The Avenatti Case Is Another Boies Schiller High Stakes Case That Is Part of the Boies Firm’s DNA

The Avenatti Case Is Another Boies Schiller High Stakes Case That Is Part of the Boies Firm's DNA
The Avenatti Case Is Another Boies Schiller High Stakes Case That Is Part of the Boies Firm's DNA

Connecting a star law firm like Boies Schiller Flexner with a high profile case such as that involving star lawyer Michael Avenatti has become something of a byword for the way in which Boies’ law firm operates.

The Avenatti arrest sent an already hyper-intense media into overdrive as the former lawyer for Adult actress Stormy Daniels and nemesis for President Donald Trump sent the news wires pumping.

The Avenatti case involved an arrest as the high profile lawyer was headed to Boies New York office and was partly made for the Justice Department by two Boies lawyers.

It once again demonstrates the propensity for the firm to reel in high profile, splashy, headline-making cases, almost as if they are part of the firm’s DNA.

The firm has consistently hit the headlines with big cases, but has maintained a slow-but-steady growth strategy centered around some major, single-issue litigation and high level representation.

The Avenatti Case Is Another Boies Schiller High Stakes Case That Is Part of the Boies Firm's DNA
Michael Avenatti

Michael Avenatti, who hit the headlines for his representation of adult star Stormy Daniels in her allegations against President Donald Trump, was arrested as he arrived at Boies Schiller’s Manhattan office on charges of extorting up to $20 million from Boies client Nike Inc. .

It was the latest in a string of high-profile representations—from helping billionaire Jeff Bezos seek retribution on the National Enquirer, to firm co-founder David Boies’ serving as counsel and board member at Theranos Inc., the blood-testing firm that collapsed amid fraud allegations that were the subject of a recent HBO documentary; to David Boies signing off on a contract that allowed private investigators to help disgraced movie mogul Harvey Weinstein fend off some #MeToo allegations.

As David Boies himself said in a 2017 interview, no lawyer ever wants to turn down an interesting case.

“While the high profile nature of some of our cases may catch the attention of the media, clients come to us because they know we are focused on delivering the highest quality legal services,” said a Boies Schiller spokesperson.“Sometimes that’s newsworthy and sometimes it’s not—and sometimes the least newsworthy cases are the most important to the client or even to the law.”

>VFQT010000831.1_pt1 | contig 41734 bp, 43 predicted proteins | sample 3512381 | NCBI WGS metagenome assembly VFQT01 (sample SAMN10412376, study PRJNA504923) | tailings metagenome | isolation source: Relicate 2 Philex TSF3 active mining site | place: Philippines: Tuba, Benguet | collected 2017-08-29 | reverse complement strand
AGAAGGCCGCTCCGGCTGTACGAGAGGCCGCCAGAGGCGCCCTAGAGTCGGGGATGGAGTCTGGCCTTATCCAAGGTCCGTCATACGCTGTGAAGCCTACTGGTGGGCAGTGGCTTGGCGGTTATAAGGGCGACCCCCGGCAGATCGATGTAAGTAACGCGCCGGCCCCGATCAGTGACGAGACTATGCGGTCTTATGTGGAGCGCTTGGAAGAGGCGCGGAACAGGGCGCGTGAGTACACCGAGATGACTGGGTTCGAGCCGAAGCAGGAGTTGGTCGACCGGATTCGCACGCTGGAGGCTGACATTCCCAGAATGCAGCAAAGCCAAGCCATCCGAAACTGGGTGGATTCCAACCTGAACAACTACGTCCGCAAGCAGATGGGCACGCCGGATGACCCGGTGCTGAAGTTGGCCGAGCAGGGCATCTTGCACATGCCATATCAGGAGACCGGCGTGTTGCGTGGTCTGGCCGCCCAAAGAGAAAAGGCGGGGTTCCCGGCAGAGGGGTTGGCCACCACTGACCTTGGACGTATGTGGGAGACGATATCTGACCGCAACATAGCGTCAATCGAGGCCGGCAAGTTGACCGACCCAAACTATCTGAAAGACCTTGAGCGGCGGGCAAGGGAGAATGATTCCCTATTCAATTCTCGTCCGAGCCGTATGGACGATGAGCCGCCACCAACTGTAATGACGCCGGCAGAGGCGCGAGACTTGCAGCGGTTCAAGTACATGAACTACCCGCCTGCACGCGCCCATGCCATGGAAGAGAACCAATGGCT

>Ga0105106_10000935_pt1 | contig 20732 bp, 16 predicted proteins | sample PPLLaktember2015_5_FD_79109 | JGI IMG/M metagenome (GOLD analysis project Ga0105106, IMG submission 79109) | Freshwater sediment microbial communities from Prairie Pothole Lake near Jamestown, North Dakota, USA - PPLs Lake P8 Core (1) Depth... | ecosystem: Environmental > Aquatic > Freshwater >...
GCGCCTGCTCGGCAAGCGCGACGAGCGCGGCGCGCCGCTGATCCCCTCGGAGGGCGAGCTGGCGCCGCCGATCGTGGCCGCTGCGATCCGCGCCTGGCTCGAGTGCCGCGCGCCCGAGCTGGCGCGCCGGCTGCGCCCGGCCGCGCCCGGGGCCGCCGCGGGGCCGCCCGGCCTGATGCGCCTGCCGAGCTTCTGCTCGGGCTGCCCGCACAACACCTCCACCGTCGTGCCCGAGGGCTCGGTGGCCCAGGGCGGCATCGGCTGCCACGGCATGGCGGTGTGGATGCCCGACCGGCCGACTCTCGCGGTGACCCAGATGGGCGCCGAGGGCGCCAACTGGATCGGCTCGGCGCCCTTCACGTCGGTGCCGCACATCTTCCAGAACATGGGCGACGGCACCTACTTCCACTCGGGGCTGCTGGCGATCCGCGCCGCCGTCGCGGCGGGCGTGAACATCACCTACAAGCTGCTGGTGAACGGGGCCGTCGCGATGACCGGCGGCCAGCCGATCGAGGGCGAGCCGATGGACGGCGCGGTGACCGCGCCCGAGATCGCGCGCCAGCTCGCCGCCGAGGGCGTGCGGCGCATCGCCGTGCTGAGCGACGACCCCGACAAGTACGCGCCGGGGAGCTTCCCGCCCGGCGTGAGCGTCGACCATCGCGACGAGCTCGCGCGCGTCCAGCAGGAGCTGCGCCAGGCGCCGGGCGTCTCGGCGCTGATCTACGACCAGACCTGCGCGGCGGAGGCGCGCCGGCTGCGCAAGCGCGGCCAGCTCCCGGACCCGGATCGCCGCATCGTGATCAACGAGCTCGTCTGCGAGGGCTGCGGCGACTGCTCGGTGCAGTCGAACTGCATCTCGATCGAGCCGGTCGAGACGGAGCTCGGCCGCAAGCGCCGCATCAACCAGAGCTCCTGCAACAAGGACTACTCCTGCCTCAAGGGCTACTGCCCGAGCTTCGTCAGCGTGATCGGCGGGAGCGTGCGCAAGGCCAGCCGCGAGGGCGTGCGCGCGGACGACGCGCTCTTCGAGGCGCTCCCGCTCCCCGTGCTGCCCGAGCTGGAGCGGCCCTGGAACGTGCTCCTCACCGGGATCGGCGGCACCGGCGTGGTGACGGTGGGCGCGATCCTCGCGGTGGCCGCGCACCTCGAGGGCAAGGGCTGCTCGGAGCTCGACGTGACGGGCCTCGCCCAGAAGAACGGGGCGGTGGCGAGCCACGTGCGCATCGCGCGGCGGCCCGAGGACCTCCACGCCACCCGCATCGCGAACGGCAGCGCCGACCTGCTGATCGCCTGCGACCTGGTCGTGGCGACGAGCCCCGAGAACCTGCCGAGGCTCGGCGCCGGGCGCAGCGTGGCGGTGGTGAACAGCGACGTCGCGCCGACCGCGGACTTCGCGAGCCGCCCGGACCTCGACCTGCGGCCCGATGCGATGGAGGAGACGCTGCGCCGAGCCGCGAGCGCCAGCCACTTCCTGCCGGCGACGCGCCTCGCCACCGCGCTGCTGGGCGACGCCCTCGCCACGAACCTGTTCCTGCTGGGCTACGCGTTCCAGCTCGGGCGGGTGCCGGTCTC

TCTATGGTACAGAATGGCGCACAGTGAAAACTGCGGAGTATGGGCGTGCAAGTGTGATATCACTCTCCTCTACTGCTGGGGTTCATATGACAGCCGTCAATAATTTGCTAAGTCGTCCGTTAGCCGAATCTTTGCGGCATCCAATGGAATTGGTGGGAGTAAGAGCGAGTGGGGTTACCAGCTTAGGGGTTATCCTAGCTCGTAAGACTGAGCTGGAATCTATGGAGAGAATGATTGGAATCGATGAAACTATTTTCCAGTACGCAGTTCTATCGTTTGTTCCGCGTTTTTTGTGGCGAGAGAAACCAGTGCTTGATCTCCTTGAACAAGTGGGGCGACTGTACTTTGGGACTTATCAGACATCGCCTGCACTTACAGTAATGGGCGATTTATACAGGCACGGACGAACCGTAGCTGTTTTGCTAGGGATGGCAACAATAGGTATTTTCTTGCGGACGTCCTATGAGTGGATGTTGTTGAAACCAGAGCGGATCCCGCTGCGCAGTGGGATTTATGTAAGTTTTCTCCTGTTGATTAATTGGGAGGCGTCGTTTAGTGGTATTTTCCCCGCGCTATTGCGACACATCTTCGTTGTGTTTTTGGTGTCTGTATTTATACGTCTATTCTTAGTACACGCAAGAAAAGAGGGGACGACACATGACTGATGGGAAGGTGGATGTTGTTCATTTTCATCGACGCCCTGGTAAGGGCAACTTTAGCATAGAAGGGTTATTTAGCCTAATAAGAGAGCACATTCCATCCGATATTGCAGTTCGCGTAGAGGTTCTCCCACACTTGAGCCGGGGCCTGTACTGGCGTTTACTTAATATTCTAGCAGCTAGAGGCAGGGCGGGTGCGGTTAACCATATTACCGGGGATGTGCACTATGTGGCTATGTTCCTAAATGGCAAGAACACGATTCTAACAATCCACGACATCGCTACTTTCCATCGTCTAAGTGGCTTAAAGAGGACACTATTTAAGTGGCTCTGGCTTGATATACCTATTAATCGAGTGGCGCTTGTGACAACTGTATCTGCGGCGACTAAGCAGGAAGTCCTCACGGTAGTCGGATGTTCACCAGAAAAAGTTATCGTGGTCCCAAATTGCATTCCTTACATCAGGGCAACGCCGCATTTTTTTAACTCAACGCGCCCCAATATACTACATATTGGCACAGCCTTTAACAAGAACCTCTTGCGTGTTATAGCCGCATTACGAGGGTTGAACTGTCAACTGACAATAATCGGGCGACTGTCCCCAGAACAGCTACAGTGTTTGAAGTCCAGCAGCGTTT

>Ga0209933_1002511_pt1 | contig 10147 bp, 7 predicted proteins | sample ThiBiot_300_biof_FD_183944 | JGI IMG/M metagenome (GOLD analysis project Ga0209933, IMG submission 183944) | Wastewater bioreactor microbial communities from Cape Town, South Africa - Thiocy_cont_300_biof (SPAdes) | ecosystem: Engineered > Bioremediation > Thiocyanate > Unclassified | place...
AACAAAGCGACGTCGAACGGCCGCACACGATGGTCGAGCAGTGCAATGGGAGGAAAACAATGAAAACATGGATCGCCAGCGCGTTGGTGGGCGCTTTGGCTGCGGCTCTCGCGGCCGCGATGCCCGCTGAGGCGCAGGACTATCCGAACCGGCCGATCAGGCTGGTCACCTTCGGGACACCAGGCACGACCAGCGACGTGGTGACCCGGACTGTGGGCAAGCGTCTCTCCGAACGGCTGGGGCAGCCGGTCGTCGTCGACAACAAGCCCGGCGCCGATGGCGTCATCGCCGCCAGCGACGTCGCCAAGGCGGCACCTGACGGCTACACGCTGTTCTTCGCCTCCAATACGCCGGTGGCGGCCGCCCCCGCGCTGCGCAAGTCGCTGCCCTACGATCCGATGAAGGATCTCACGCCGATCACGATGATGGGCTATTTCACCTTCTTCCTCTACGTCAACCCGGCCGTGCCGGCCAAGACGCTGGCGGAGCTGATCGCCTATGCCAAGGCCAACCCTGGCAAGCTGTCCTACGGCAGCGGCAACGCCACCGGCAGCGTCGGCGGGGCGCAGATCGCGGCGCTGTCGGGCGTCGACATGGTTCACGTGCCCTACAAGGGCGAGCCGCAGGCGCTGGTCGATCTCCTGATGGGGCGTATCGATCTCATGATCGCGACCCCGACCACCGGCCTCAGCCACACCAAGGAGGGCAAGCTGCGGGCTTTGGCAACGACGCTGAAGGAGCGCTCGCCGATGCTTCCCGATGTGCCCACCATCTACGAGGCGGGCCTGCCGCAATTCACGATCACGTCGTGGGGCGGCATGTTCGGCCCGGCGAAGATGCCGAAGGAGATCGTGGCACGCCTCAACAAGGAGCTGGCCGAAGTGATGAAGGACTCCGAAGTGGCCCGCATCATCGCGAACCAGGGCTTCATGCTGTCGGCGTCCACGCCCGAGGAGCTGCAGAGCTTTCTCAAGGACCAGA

Highlights and Letdowns

The firm was founded in 1997 and soon developed a reputation for handling high stakes litigation, including the representation of presidential candidate Al Gore in the election recount issue, as well as handling the major antitrust case against Microsoft, on behalf of the US Department of Justice, and then successfully taking the same sex marriage case to the US Supreme Court.

With over 300 lawyers spread across 15 offices in the US and London, it has sought to maintain a growth rate of around 10 new attorneys a year, rather than trying to grow its office network and adopt other strategies that many firms develop for growth.

However it has also had its slips. The aggressive action on behalf of Harvey Weinstein in the #Metoo scandal and its very recent loss of a major case involving alleged damages of $11 billion plus damages, costs and interest against Venezuelan petrol company Petróleos de Venezuela — or PDVSA — has left its mark.

So too has been the recent departure to Cadwalader WickerSham & Taft of a leading team of white collar crime litigators, according to a New York Law Journal report.

But the firm’s high stakes, ‘big mess’ practice where it has developed crisis management as a key practice area, is something that continues to grow its reputation as a tough, successful firm able to handle a range of cases that might not find their way into most other Big Law practices.

It has also focused on its litigation work, dropping its corporate law department in 2017, which went to Paul Hastings.

That move occurred the same time as it had merged with New York litigation boutique O’Shea Partners, who have now departed.

But the single-minded focus on litigation demonstrates the increasing need for law firms to focus on a single profile to develop an expertise and reputation that Boies Schiller has been able to do – enhanced undoubtedly by their considerable ability to work on a stream of headline-making cases, of which the Avenatti case is but the latest.

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